• Ban the withholding of college transcripts as a debt collection practice. A withheld transcript prevents a student from going to any school until the entire tuition debt is paid off.  This has a disproportionate impact on brown and black students who often lack a parent or sibling who can write a $6,000 check (the typical amount owed when a transcript is withheld);  
    • Mandate that student loan collection cases be brought in the home county of the borrower instead of Albany, depriving borrowers of access to justice, especially during the COVID-19 crisis;
    • Reduce the interest rate on civil judgments from 9% to a rate based on the one-year US Treasury bill rate (2020: A.10479/S7946B).
  • Support Funding for the Education Debt Consumer Assistance Program (EDCAP): NYRL supports increased funding for EDCAP to provide unbiased, one-on-one student loan debt consumer assistance to New Yorkers.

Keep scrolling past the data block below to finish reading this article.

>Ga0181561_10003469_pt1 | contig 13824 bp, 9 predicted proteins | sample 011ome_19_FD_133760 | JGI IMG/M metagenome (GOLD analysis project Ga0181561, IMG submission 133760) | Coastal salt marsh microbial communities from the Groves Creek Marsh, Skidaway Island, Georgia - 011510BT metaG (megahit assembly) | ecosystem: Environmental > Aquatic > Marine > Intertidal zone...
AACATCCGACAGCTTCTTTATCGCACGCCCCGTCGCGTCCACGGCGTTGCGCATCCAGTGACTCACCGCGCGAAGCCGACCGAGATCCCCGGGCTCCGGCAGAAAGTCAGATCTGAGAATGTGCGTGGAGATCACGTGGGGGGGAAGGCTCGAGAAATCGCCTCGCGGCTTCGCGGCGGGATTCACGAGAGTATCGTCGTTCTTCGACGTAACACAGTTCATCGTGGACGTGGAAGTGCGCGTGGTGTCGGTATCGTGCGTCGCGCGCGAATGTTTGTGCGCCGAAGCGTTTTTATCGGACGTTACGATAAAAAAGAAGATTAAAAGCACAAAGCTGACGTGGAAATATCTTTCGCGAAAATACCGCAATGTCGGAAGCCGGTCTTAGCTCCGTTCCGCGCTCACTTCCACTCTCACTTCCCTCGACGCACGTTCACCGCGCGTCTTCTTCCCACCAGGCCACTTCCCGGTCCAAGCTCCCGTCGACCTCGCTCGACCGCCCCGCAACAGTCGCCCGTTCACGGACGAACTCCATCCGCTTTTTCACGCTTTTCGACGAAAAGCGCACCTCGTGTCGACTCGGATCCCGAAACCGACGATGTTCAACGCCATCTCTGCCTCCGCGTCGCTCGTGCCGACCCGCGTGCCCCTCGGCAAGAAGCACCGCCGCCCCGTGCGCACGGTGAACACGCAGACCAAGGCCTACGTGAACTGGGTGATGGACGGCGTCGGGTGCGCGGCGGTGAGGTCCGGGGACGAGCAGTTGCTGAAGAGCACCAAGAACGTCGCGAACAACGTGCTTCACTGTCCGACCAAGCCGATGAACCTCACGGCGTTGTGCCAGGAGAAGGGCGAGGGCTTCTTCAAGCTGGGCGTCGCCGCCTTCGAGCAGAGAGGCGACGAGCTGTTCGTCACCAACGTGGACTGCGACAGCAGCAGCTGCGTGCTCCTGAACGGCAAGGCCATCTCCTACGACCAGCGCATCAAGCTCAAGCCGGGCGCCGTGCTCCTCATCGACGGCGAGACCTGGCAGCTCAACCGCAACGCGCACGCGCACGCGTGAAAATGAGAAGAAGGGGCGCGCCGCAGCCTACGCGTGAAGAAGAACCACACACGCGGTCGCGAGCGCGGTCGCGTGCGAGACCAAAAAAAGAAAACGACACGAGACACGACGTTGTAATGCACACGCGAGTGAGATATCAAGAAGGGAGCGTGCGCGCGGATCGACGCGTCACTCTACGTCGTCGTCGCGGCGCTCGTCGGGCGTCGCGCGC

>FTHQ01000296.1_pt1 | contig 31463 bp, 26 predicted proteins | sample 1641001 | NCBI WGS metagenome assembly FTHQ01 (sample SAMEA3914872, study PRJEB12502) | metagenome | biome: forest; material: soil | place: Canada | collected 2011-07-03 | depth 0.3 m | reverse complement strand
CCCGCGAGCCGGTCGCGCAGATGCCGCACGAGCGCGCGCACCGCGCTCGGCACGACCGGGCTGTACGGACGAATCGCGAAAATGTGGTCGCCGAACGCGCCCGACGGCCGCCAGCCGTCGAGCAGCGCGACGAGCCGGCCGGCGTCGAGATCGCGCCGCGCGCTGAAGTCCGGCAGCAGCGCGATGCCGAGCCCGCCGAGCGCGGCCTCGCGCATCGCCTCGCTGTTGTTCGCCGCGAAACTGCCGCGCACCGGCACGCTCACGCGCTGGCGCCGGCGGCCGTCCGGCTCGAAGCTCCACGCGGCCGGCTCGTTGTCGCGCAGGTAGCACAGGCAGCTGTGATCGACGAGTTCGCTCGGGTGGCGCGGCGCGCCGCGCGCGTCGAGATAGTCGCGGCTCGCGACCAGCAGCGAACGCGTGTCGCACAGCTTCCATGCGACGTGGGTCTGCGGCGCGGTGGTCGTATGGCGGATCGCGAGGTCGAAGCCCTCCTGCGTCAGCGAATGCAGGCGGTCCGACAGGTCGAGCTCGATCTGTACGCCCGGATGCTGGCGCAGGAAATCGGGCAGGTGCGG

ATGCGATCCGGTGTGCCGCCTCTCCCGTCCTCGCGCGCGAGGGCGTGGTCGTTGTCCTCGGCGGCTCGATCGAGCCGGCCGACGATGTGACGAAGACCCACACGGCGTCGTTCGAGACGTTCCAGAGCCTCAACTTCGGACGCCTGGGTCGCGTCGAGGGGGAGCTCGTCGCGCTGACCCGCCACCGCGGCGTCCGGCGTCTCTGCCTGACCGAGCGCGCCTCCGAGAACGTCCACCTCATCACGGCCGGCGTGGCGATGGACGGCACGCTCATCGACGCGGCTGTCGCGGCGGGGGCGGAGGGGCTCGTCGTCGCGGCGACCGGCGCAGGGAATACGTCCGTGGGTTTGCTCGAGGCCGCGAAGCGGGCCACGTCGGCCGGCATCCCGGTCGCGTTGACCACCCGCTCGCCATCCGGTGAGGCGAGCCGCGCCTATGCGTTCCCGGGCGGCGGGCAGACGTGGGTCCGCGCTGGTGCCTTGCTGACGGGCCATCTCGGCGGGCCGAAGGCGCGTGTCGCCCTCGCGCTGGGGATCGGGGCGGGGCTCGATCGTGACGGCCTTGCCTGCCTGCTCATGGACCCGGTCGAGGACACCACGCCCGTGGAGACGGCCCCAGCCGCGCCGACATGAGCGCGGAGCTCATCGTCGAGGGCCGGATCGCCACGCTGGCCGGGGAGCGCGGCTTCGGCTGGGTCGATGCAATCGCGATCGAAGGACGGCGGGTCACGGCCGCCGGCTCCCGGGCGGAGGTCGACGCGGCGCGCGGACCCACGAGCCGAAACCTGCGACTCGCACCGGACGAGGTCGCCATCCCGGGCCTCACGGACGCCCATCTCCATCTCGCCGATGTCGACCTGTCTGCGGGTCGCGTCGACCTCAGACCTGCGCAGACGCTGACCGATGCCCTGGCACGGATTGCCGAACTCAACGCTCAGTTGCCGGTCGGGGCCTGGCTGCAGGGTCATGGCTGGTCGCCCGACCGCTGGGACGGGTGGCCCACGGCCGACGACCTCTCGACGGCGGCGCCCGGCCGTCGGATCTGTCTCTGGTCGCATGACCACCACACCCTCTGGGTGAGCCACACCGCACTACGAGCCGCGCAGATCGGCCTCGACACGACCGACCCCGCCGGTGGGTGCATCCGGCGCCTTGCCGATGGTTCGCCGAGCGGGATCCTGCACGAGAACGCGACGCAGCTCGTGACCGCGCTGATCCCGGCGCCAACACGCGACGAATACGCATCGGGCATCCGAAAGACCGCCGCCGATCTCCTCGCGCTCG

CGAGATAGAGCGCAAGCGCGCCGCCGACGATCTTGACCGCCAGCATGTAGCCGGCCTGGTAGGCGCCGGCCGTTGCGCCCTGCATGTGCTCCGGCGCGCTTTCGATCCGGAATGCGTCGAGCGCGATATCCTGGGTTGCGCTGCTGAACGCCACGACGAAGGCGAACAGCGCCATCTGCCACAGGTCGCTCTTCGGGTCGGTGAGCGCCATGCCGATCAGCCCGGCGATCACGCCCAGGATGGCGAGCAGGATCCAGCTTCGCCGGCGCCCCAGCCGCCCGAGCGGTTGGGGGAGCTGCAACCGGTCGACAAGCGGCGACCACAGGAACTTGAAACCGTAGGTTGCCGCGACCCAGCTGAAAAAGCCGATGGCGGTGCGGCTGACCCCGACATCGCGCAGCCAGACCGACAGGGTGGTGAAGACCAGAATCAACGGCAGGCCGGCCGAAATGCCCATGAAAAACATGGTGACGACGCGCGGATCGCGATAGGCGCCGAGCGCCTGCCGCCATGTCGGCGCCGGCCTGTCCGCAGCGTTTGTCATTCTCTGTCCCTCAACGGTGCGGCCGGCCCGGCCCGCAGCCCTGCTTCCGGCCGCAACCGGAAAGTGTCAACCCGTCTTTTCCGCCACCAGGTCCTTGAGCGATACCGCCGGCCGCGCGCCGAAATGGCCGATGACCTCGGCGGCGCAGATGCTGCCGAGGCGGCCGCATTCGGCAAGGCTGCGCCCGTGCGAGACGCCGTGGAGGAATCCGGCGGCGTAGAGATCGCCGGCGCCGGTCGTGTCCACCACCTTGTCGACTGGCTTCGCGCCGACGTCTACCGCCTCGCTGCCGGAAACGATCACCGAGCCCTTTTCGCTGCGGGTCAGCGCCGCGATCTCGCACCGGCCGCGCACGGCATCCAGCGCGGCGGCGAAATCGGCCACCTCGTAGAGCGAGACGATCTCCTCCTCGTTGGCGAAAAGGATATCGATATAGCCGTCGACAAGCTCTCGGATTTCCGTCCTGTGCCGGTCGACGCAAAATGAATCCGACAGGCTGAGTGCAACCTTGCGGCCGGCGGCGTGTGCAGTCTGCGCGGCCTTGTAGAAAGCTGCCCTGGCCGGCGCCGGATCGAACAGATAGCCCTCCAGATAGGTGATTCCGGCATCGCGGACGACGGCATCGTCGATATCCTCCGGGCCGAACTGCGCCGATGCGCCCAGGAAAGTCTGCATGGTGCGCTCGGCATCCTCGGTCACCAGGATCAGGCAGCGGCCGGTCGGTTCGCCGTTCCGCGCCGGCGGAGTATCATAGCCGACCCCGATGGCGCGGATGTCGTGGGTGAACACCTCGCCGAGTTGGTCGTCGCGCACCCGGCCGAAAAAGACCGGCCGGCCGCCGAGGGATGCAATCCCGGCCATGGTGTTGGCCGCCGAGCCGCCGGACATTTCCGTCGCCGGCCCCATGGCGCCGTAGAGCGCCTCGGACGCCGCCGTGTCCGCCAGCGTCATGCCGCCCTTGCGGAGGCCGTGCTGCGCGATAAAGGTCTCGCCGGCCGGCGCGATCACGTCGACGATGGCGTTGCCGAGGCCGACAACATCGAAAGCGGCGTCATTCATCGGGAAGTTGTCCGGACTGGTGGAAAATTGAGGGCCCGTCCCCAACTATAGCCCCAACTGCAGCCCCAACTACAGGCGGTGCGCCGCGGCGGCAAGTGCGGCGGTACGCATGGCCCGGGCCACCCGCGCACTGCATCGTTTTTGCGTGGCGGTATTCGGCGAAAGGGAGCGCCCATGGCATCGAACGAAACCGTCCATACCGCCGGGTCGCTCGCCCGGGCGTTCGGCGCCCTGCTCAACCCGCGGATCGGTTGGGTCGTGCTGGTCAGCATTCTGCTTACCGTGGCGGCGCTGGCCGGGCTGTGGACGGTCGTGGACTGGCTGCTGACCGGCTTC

• Greater Accountability of For-Profit Higher Education Institutions: NYRL supports greater accountability of for-profit institutions including A3308/S299, which enhances disclosure and transparency regarding fees, costs, average student debt loads, performance, and profits.  Nearly half of the state’s student loan defaults emanate from for-profit schools because these schools often leave students with degrees that can’t get them get good jobs. 
  • Protections for Borrowers of Private Student Loans: NYRL supports legislation that protects co-signers of student loans, who are primarily older consumers, by requiring enhanced disclosures, providing a simpler process for cosigners to be released, and prohibiting acceleration of a loan based on a co-signer’s death or bankruptcy. NYRL also supports legislation prohibiting robo-signing documents in collection lawsuits and requiring providing basic information when collecting on a loan.